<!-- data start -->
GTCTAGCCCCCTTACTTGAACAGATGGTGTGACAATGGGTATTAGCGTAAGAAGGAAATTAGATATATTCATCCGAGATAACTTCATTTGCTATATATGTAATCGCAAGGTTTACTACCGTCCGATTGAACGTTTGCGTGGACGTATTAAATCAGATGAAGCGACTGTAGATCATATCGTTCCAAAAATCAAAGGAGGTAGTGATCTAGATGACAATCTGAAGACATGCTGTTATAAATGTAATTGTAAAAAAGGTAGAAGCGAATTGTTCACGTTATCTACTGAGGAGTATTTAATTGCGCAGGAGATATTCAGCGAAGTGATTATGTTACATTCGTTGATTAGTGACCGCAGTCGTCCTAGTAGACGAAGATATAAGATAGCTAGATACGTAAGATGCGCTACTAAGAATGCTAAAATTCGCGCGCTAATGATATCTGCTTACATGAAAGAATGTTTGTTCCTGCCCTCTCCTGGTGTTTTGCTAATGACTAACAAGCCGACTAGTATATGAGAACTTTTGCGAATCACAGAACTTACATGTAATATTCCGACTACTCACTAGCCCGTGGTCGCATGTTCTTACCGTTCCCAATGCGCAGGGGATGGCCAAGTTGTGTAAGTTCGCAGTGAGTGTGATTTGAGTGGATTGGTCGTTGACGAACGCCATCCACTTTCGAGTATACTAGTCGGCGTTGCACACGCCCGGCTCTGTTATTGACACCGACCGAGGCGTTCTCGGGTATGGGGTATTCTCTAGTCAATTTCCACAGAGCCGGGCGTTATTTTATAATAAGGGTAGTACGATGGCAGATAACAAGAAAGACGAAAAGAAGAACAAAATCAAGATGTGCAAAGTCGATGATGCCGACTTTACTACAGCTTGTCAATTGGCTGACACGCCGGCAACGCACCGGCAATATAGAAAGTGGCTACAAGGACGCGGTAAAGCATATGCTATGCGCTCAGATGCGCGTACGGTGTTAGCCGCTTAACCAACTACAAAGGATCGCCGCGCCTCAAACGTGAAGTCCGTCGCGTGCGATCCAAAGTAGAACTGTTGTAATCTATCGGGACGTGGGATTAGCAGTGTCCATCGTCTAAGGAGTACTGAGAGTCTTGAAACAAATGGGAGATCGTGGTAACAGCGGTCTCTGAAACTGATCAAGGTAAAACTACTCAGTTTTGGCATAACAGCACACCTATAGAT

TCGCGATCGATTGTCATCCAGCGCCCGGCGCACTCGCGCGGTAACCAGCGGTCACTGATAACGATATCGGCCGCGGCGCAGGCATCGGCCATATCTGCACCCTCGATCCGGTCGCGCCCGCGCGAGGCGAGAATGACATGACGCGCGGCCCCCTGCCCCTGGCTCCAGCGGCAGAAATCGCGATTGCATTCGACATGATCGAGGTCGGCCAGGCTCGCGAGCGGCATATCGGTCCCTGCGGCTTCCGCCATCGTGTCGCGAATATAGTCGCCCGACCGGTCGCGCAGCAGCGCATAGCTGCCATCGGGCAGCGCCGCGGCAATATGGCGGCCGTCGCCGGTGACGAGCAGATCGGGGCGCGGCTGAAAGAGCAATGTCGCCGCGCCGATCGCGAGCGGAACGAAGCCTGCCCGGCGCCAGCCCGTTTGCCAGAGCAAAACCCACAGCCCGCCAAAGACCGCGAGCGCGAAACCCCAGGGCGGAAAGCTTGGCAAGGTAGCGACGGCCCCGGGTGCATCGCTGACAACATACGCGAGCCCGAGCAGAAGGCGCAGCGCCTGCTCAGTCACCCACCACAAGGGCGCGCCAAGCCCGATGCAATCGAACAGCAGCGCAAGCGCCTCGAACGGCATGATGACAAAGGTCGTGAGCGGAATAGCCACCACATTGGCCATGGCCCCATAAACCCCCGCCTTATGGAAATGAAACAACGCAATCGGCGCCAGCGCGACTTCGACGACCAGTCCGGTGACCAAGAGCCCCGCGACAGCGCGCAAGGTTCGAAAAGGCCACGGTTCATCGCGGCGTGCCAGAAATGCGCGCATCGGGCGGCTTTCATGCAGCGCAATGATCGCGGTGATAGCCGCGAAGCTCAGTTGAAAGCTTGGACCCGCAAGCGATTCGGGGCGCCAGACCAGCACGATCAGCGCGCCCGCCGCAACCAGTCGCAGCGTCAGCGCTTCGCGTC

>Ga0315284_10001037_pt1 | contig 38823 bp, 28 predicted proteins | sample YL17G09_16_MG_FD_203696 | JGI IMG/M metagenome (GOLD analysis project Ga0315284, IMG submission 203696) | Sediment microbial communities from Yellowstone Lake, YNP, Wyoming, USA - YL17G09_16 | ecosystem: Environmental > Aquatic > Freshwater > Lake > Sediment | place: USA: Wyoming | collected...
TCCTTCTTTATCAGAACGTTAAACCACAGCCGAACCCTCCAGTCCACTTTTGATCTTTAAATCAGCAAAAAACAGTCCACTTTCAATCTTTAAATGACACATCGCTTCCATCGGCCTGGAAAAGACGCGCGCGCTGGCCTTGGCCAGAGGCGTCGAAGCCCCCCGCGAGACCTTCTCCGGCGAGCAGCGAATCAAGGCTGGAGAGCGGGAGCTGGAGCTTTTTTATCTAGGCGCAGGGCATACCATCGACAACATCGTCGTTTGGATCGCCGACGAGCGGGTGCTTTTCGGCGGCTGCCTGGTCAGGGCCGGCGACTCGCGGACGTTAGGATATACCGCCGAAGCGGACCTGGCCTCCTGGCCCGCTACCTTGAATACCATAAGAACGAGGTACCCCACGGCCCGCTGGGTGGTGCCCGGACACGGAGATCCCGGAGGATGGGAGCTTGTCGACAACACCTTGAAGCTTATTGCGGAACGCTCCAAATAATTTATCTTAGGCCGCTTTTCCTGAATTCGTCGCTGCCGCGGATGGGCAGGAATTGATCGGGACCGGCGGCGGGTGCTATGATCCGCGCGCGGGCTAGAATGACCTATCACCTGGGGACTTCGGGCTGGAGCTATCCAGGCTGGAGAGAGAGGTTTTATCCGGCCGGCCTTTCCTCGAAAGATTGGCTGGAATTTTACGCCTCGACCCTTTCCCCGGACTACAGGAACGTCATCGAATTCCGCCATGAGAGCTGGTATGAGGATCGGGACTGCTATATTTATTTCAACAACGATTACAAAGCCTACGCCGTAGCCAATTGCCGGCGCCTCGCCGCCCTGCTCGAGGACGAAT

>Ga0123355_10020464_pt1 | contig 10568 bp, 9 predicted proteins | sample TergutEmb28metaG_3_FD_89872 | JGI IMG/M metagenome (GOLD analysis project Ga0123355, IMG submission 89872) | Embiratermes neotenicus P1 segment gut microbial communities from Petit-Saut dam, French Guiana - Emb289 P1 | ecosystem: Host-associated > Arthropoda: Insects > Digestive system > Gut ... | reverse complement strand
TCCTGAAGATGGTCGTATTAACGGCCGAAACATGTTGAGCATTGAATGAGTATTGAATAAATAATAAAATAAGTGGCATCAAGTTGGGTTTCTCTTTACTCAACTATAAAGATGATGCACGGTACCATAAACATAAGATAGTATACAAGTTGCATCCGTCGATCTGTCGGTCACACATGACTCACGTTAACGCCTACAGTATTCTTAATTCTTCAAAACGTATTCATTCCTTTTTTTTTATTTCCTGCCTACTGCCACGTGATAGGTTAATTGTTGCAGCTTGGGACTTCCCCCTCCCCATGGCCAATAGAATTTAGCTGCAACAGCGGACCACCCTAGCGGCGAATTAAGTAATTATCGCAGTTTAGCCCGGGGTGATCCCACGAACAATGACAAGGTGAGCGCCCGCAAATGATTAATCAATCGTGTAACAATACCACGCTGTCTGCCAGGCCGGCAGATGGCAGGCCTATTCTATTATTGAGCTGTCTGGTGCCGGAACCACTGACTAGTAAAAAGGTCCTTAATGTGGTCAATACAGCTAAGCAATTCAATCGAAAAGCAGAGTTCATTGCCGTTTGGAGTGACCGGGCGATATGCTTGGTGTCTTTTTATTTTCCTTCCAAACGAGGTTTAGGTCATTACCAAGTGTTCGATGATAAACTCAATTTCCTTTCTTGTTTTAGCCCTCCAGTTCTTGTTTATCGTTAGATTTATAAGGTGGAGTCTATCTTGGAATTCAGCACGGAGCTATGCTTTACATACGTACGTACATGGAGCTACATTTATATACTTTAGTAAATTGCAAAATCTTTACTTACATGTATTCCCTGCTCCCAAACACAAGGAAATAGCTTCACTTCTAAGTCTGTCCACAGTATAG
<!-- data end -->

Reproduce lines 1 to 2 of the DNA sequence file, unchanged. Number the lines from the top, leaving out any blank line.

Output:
GTCTAGCCCCCTTACTTGAACAGATGGTGTGACAATGGGTATTAGCGTAAGAAGGAAATTAGATATATTCATCCGAGATAACTTCATTTGCTATATATGTAATCGCAAGGTTTACTACCGTCCGATTGAACGTTTGCGTGGACGTATTAAATCAGATGAAGCGACTGTAGATCATATCGTTCCAAAAATCAAAGGAGGTAGTGATCTAGATGACAATCTGAAGACATGCTGTTATAAATGTAATTGTAAAAAAGGTAGAAGCGAATTGTTCACGTTATCTACTGAGGAGTATTTAATTGCGCAGGAGATATTCAGCGAAGTGATTATGTTACATTCGTTGATTAGTGACCGCAGTCGTCCTAGTAGACGAAGATATAAGATAGCTAGATACGTAAGATGCGCTACTAAGAATGCTAAAATTCGCGCGCTAATGATATCTGCTTACATGAAAGAATGTTTGTTCCTGCCCTCTCCTGGTGTTTTGCTAATGACTAACAAGCCGACTAGTATATGAGAACTTTTGCGAATCACAGAACTTACATGTAATATTCCGACTACTCACTAGCCCGTGGTCGCATGTTCTTACCGTTCCCAATGCGCAGGGGATGGCCAAGTTGTGTAAGTTCGCAGTGAGTGTGATTTGAGTGGATTGGTCGTTGACGAACGCCATCCACTTTCGAGTATACTAGTCGGCGTTGCACACGCCCGGCTCTGTTATTGACACCGACCGAGGCGTTCTCGGGTATGGGGTATTCTCTAGTCAATTTCCACAGAGCCGGGCGTTATTTTATAATAAGGGTAGTACGATGGCAGATAACAAGAAAGACGAAAAGAAGAACAAAATCAAGATGTGCAAAGTCGATGATGCCGACTTTACTACAGCTTGTCAATTGGCTGACACGCCGGCAACGCACCGGCAATATAGAAAGTGGCTACAAGGACGCGGTAAAGCATATGCTATGCGCTCAGATGCGCGTACGGTGTTAGCCGCTTAACCAACTACAAAGGATCGCCGCGCCTCAAACGTGAAGTCCGTCGCGTGCGATCCAAAGTAGAACTGTTGTAATCTATCGGGACGTGGGATTAGCAGTGTCCATCGTCTAAGGAGTACTGAGAGTCTTGAAACAAATGGGAGATCGTGGTAACAGCGGTCTCTGAAACTGATCAAGGTAAAACTACTCAGTTTTGGCATAACAGCACACCTATAGAT

TCGCGATCGATTGTCATCCAGCGCCCGGCGCACTCGCGCGGTAACCAGCGGTCACTGATAACGATATCGGCCGCGGCGCAGGCATCGGCCATATCTGCACCCTCGATCCGGTCGCGCCCGCGCGAGGCGAGAATGACATGACGCGCGGCCCCCTGCCCCTGGCTCCAGCGGCAGAAATCGCGATTGCATTCGACATGATCGAGGTCGGCCAGGCTCGCGAGCGGCATATCGGTCCCTGCGGCTTCCGCCATCGTGTCGCGAATATAGTCGCCCGACCGGTCGCGCAGCAGCGCATAGCTGCCATCGGGCAGCGCCGCGGCAATATGGCGGCCGTCGCCGGTGACGAGCAGATCGGGGCGCGGCTGAAAGAGCAATGTCGCCGCGCCGATCGCGAGCGGAACGAAGCCTGCCCGGCGCCAGCCCGTTTGCCAGAGCAAAACCCACAGCCCGCCAAAGACCGCGAGCGCGAAACCCCAGGGCGGAAAGCTTGGCAAGGTAGCGACGGCCCCGGGTGCATCGCTGACAACATACGCGAGCCCGAGCAGAAGGCGCAGCGCCTGCTCAGTCACCCACCACAAGGGCGCGCCAAGCCCGATGCAATCGAACAGCAGCGCAAGCGCCTCGAACGGCATGATGACAAAGGTCGTGAGCGGAATAGCCACCACATTGGCCATGGCCCCATAAACCCCCGCCTTATGGAAATGAAACAACGCAATCGGCGCCAGCGCGACTTCGACGACCAGTCCGGTGACCAAGAGCCCCGCGACAGCGCGCAAGGTTCGAAAAGGCCACGGTTCATCGCGGCGTGCCAGAAATGCGCGCATCGGGCGGCTTTCATGCAGCGCAATGATCGCGGTGATAGCCGCGAAGCTCAGTTGAAAGCTTGGACCCGCAAGCGATTCGGGGCGCCAGACCAGCACGATCAGCGCGCCCGCCGCAACCAGTCGCAGCGTCAGCGCTTCGCGTC